Kenneth B. Pierre, Petitioner, v. Immigration & Naturalization Service, Respondent, 954 F.2d 724 (6th Cir. 1992)Annotate this Case
Before RALPH B. GUY, ALAN E. NORRIS and BATCHELDER, United States Circuit Judges.
Kenneth B. Pierre appeals from a decision of the Board of Immigration Appeals ("Board"), which ordered him deported to his native Trinidad for fraudulently entering into a marriage with an American citizen in violation of 8 U.S.C. § 1251. Because we conclude that Pierre lacked notice of the hearing that resulted in the Board's deportation order, we reverse and remand for further administrative proceedings.
The Immigration and Naturalization Service ("INS") initiated action against appellant on March 10, 1978, alleging that he had married Barbara Ellens in order to evade immigration laws. He and Ellens were divorced in 1977. A deportation hearing was held on March 29, 1978, but ended inconclusively because Ellens was not present to testify. As a result, the immigration judge continued the matter so that all parties could review the transcript of the divorce proceedings to determine whether her presence was required.
At this point, the bureaucratic wheels slowed to a glacial pace. The deportation hearing was not rescheduled until 1984. Letters notifying Pierre of the new hearing date were returned unclaimed. Although the attorney who represented appellant in 1978 received notice of the newly scheduled hearing, he informed the immigration judge by letter that he no longer represented Pierre and had not had contact with him since the initial hearing.
After another delay of nearly two years, the government asked Immigration Judge Thomas Pullen to reschedule the deportation hearing. On March 16, 1987, Judge Pullen administratively closed the case, noting that Pierre had failed to appear for a status call on May 14, 1986. Under the circumstances, the judge ordered that "no further action will be taken in this matter until such time as the respondent is located." He declined to enter a decision based upon the existing record because "the testimony of the respondent was not completed, the sworn testimony of the respondent's wife was never entered into the record ... and the respondent's whereabouts after nine years are unknown."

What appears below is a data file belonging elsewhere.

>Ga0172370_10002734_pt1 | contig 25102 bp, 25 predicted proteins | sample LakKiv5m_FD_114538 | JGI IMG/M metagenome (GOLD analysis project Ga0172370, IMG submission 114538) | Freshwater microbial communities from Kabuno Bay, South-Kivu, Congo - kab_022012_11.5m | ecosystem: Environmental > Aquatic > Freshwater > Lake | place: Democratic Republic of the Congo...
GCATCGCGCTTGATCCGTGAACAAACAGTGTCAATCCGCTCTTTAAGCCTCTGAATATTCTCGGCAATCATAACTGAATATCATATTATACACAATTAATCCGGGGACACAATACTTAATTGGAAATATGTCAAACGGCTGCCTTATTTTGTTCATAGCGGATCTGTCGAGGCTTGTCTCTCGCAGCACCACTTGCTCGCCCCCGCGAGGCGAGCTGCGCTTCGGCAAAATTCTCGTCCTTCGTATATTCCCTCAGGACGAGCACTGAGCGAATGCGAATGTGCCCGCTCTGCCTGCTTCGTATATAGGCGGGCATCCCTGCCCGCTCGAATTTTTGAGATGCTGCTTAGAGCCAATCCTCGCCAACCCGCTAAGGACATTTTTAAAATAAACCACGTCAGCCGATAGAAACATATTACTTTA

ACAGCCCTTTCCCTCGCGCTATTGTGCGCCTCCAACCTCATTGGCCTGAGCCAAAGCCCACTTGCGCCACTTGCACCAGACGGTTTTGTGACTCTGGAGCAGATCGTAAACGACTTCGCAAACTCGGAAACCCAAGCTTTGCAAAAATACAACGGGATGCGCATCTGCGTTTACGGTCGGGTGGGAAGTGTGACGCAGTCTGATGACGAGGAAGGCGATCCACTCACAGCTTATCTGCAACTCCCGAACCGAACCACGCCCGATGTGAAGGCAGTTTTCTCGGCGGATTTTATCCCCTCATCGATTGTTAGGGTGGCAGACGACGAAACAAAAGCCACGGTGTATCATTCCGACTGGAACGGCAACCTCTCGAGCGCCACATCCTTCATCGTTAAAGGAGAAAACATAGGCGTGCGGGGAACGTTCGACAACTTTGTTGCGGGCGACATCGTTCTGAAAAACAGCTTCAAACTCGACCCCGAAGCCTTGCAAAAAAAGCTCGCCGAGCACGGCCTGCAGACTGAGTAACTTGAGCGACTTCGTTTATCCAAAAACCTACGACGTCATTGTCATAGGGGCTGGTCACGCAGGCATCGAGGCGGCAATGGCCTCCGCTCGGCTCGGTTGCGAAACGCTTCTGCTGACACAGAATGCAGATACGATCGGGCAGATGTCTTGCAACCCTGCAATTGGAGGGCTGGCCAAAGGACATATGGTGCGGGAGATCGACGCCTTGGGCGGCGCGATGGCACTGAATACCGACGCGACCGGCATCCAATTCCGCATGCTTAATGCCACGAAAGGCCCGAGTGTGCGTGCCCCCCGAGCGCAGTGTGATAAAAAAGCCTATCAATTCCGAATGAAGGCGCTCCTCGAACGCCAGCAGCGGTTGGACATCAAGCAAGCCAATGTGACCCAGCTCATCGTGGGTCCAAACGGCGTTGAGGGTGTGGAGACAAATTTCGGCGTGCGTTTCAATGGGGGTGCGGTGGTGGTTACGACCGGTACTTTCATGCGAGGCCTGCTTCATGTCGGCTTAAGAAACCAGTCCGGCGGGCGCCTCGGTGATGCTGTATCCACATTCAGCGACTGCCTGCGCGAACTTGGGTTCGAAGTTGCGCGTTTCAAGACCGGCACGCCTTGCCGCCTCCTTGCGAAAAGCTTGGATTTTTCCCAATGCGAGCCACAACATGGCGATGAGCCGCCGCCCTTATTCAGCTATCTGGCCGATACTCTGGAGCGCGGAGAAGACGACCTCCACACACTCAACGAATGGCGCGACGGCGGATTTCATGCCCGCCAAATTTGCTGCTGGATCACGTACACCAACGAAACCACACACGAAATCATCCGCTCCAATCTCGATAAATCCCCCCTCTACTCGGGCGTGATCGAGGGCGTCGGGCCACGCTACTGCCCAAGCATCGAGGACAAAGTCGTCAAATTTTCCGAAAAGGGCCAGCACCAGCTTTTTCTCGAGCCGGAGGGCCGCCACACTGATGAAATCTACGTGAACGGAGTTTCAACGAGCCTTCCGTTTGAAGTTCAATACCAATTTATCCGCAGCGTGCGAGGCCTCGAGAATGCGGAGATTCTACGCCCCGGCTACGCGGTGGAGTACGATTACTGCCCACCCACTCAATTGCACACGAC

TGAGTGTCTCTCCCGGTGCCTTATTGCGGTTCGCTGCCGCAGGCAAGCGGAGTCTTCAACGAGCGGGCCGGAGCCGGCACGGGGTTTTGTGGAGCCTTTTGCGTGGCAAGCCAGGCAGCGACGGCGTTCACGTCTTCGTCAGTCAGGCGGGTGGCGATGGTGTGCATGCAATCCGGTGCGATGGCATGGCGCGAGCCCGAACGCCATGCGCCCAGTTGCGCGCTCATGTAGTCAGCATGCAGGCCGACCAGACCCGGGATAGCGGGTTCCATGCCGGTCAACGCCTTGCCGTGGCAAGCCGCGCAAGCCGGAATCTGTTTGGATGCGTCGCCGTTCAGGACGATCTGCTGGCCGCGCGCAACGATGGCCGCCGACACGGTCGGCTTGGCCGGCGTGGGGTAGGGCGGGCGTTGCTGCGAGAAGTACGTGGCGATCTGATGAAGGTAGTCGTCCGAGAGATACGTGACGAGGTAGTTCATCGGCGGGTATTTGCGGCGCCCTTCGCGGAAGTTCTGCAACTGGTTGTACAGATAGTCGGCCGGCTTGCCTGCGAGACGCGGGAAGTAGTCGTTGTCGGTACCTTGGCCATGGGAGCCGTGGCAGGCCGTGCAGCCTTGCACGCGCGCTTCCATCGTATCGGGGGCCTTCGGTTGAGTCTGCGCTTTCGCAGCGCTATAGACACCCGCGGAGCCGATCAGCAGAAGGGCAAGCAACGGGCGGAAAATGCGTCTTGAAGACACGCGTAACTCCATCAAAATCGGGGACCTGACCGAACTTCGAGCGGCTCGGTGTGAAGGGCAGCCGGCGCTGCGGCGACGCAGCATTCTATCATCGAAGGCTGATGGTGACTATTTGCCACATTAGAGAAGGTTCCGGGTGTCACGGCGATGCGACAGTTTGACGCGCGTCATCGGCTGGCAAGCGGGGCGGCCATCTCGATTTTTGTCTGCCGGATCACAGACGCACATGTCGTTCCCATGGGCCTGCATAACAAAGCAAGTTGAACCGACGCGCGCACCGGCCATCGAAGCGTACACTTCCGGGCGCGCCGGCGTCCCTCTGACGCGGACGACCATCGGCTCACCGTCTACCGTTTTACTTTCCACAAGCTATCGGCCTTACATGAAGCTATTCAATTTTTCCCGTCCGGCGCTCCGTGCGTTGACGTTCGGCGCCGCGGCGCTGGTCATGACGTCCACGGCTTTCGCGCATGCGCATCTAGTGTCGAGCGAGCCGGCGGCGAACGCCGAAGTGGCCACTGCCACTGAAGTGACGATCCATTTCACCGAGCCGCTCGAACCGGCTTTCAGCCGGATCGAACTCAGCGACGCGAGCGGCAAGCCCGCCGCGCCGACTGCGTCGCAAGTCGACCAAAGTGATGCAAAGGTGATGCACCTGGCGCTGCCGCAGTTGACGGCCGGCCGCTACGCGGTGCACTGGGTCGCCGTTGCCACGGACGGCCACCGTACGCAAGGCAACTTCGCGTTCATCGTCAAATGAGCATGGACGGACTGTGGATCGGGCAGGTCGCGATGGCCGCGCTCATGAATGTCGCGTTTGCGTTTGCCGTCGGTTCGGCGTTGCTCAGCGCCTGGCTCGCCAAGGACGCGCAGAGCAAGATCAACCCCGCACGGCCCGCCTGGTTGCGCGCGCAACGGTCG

The INS appealed this ruling to the Board on March 31, 1987. In a decision dated October 11, 1990, the Board concluded that Pierre had received proper notice of the hearings. Rather than remand for further proceedings, the Board held that the immigration judge erred by administratively closing the hearing. It then reviewed the existing record and determined that Pierre had failed to rebut the inference of fraud with regard to his marriage. Accordingly, the Board ordered Pierre deported to Trinidad.
Under 8 U.S.C. § 1252 the Attorney General is charged with prescribing regulations to govern the conduct of deportability proceedings. The statute further provides that the "alien shall be given notice, reasonable under all the circumstances, of the nature of the charges against him and of the time and place at which the proceedings will be held." 8 U.S.C. § 1252(b) (1) (1982).
In this case, there is nothing in the record to indicate that Pierre personally received notice of the 1984 hearing, as evidenced by the fact that notification letters were returned as unclaimed. The Code of Federal Regulations permits notice of a required hearing to be given to the attorney of record "or the person himself if unrepresented." 8 C.F.R. § 292.5(a) (1986). In its decision, the Board does not contend that Pierre received notice, only that his attorney of record did.
Immediately upon receiving notice of the 1984 hearing, Pierre's attorney of record informed the judge that he had not been retained by Mr. Pierre in the upcoming matter and, in fact, had not heard from his former client for six years. At that point, the only evidence was that Pierre was "unrepresented." The attorney followed up on the letter by filing a motion to withdraw as counsel.
Because the evidence of record that Pierre was "unrepresented" was uncontroverted, and notice was not given to Pierre "himself," we reverse the decision of the Board of Immigration Appeals and remand the cause so that the matter may be reopened and the evidence developed as contemplated by Judge Pullen in his order of March 16, 1987.